Wednesday, February 14, 2018

Law School Clinics Key to Bridging Access-to-Justice Gap

By Dean Michael Waterstone

This op-ed originally appeared in the Feb. 14 edition of the Los Angeles Daily Journal.

Legal education has been a source of vigorous debate and criticism. Some is no doubt warranted. High tuition. A challenging job market for new grads. President Barack Obama opined that the third year of law school is unnecessary. These are all important and complex topics, and worthy of public discussion.

But another issue is of pressing importance, and law schools have an important story to tell. There is an access-to-justice crisis in this country. Three quarters of litigants in state courts are unrepresented. In California, there is one legal aid lawyer for every eligible 6,000 poor people. The most vulnerable members of our society, facing some of the most challenging struggles of their lives, are being forced into the legal system on their own, where they will unquestionably meet worse outcomes. This is undermining confidence in one of our most prized national assets — our commitment to the rule of law. The World Justice Project currently ranks the United States 94th out of 113 nations on the “Accessibility and Affordability of Civil Justice” 2016 Index.

This is a society-wide problem, and law schools have a crucial role to play. One of the primary ways we do this is through clinical legal education. Based on the medical residency model, clinical legal education gives law students an opportunity to represent actual clients under the supervision of clinical law professors. Most states, including California, have student practice rules that allow qualified law students to do this.

Our law school, Loyola Law School, Los Angeles, has a longstanding commitment to clinical legal education. It is a key way we fulfill our social justice mission to train our students to be lawyers for others. Our Loyola Immigrant Justice Clinic represents some of the most vulnerable members in our community. They recently held an event where they helped 100 Deferred Action for Child Arrivals recipients with their renewals.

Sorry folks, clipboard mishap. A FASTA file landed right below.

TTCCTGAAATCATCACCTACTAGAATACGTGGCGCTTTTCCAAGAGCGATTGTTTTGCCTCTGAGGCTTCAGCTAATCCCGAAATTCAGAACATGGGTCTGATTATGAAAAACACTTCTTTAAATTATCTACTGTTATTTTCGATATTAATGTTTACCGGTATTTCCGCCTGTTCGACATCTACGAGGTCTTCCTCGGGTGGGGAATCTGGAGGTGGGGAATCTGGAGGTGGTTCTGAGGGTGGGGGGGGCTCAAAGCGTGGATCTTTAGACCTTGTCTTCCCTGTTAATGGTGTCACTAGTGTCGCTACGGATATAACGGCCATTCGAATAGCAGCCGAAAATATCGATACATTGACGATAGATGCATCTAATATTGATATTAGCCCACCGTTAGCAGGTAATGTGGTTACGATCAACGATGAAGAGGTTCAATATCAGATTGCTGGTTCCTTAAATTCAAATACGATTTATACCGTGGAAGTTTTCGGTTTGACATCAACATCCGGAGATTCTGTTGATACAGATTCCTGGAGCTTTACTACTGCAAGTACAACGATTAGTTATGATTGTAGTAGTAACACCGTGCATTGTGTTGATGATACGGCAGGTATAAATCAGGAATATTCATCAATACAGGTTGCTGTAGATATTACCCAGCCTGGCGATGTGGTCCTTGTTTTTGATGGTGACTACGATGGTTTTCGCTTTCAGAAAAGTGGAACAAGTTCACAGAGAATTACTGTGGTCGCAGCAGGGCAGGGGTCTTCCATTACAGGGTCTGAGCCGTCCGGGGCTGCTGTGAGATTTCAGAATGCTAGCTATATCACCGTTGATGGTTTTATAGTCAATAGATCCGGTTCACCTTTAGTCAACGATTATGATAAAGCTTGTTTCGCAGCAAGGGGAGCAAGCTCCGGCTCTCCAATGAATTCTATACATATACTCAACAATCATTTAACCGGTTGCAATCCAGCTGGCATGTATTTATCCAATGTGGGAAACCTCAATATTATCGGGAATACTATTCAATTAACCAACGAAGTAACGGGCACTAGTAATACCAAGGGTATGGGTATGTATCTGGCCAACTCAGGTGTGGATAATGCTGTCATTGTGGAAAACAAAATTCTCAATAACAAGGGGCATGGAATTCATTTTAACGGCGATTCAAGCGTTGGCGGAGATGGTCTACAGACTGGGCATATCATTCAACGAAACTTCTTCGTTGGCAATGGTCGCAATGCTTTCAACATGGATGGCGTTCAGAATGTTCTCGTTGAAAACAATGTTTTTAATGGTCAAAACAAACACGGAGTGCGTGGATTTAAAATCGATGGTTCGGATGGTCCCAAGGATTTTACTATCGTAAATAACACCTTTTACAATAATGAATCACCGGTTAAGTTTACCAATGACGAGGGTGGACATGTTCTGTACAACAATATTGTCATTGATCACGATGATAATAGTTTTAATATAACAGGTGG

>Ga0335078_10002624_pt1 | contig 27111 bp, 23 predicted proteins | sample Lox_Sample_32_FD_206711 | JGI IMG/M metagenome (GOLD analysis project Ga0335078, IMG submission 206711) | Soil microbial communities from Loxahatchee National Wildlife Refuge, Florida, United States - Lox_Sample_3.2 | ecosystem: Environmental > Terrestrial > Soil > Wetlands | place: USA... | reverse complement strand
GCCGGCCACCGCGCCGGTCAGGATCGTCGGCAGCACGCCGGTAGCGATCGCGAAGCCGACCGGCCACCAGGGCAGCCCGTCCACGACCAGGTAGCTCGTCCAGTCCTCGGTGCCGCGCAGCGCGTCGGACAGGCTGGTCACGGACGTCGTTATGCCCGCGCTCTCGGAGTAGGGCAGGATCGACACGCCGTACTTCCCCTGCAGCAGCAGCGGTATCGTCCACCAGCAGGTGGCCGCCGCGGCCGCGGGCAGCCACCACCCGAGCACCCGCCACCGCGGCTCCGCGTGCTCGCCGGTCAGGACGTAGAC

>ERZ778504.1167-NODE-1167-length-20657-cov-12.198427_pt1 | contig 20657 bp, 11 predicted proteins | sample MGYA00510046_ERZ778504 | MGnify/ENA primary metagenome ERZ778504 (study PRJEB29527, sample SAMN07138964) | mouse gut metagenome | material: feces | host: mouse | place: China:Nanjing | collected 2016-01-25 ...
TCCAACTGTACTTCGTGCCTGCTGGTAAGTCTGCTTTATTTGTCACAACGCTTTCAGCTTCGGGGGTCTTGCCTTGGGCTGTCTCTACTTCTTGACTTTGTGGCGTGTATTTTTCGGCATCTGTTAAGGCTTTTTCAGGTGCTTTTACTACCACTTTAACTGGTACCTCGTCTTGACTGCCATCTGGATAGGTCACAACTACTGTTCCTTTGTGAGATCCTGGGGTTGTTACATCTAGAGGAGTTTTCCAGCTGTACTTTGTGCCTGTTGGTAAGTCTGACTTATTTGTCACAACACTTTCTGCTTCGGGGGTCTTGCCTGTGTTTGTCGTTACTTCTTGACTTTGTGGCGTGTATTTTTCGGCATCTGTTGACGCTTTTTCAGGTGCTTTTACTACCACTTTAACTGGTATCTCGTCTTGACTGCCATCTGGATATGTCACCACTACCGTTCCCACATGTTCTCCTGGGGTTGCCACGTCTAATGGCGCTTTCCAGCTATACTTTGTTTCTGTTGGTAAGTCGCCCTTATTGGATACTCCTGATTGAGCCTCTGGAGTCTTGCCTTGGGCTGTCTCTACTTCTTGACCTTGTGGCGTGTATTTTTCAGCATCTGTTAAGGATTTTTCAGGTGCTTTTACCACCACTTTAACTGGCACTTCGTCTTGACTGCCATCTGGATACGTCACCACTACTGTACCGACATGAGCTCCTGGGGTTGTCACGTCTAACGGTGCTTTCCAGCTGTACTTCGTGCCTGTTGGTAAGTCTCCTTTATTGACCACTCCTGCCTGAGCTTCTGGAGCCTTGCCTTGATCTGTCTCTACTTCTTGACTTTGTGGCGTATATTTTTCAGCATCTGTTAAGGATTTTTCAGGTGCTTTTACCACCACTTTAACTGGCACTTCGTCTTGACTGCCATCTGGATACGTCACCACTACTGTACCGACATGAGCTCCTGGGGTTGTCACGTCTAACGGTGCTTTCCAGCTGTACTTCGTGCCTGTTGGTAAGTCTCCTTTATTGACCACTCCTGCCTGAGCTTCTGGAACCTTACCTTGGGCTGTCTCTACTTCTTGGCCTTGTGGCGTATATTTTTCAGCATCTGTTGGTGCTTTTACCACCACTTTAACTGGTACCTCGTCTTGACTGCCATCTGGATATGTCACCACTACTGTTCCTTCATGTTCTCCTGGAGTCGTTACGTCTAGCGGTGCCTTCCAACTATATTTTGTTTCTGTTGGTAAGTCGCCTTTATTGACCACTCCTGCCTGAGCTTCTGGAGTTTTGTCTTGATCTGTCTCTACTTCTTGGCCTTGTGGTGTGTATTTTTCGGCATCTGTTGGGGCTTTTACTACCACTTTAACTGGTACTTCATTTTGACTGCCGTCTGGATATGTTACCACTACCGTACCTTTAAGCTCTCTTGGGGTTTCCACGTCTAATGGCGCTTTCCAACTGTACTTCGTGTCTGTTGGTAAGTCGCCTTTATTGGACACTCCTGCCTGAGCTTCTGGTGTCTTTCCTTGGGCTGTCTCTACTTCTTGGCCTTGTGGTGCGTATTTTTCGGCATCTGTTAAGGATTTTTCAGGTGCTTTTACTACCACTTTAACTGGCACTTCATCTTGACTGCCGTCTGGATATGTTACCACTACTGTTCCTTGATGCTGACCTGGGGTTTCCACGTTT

Our Center for Juvenile Law and Policy, which recently received a prestigious $1 million grant from the Everychild Foundation, represents children who would otherwise be alone in the juvenile justice system. One recent client was expelled from high school and prosecuted for bringing a pocket knife on campus. Our joint team of juvenile justice and education advocates investigated his background and learned that he suffered from PTSD in response to being kidnapped and beaten by the notorious MS-13 gang. ‎With the help of our social worker and outside experts, the team created a treatment plan to address his untreated PTSD and get him readmitted to a new school, where he is now excelling academically and socially.

Our Loyola Project for the Innocent has secured the release of individuals who have collectively served more than a 100 years in prison for crimes they did not commit. One was Andrew Wilson, who was freed after 32 years in prison thanks to the work of our students, who were able to show that key pieces of evidence were never turned over to the defense during the original trial.

While I believe Loyola has a special story to tell about our clinical programs, we are not alone. Most of our fellow law schools in Southern California and nationally have clinical programs that do great work. And these programs provide a great rejoinder to another criticism of legal education — that we are producing graduates who do not have the tools or training to do actual lawyering. Our graduates with clinical experiences have exercised legal judgment in a professional capacity, and will be in a better position to deliver value to a broad range of clients when they graduate.

Imagine doing this work while you are still a student. It changes not just the lawyer you become, but the person you are. I loved law school — I relished in learning about law and the intellectual richness of making arguments and understanding the positions of the other side. But my most lasting memories of law school, and the experiences I am most proud of, were when I was able to represent real clients. I was lucky — even though clinical education was not as popular then as it was now, I got to represent a victim of domestic abuse who was able to secure a divorce and child support; stop a slumlord from evicting my client; and secure government benefits for someone who had been unjustly denied them for more than a decade. This stoked in me an enthusiasm for public interest law and social justice lawyering that has animated my entire professional career, from my time as a litigation associate at a law firm to a professor and now Dean.

Wednesday, Loyola Law School will formally open our Loyola Social Justice Law Clinic, a consolidated space on campus. For the first time, many of our live-client clinics will be housed under one roof, operating collaboratively as a social-justice law firm to help the greater Los Angeles community. It is an exciting moment, and one that stands ready to produce graduates with training and passion to help close the justice gap.

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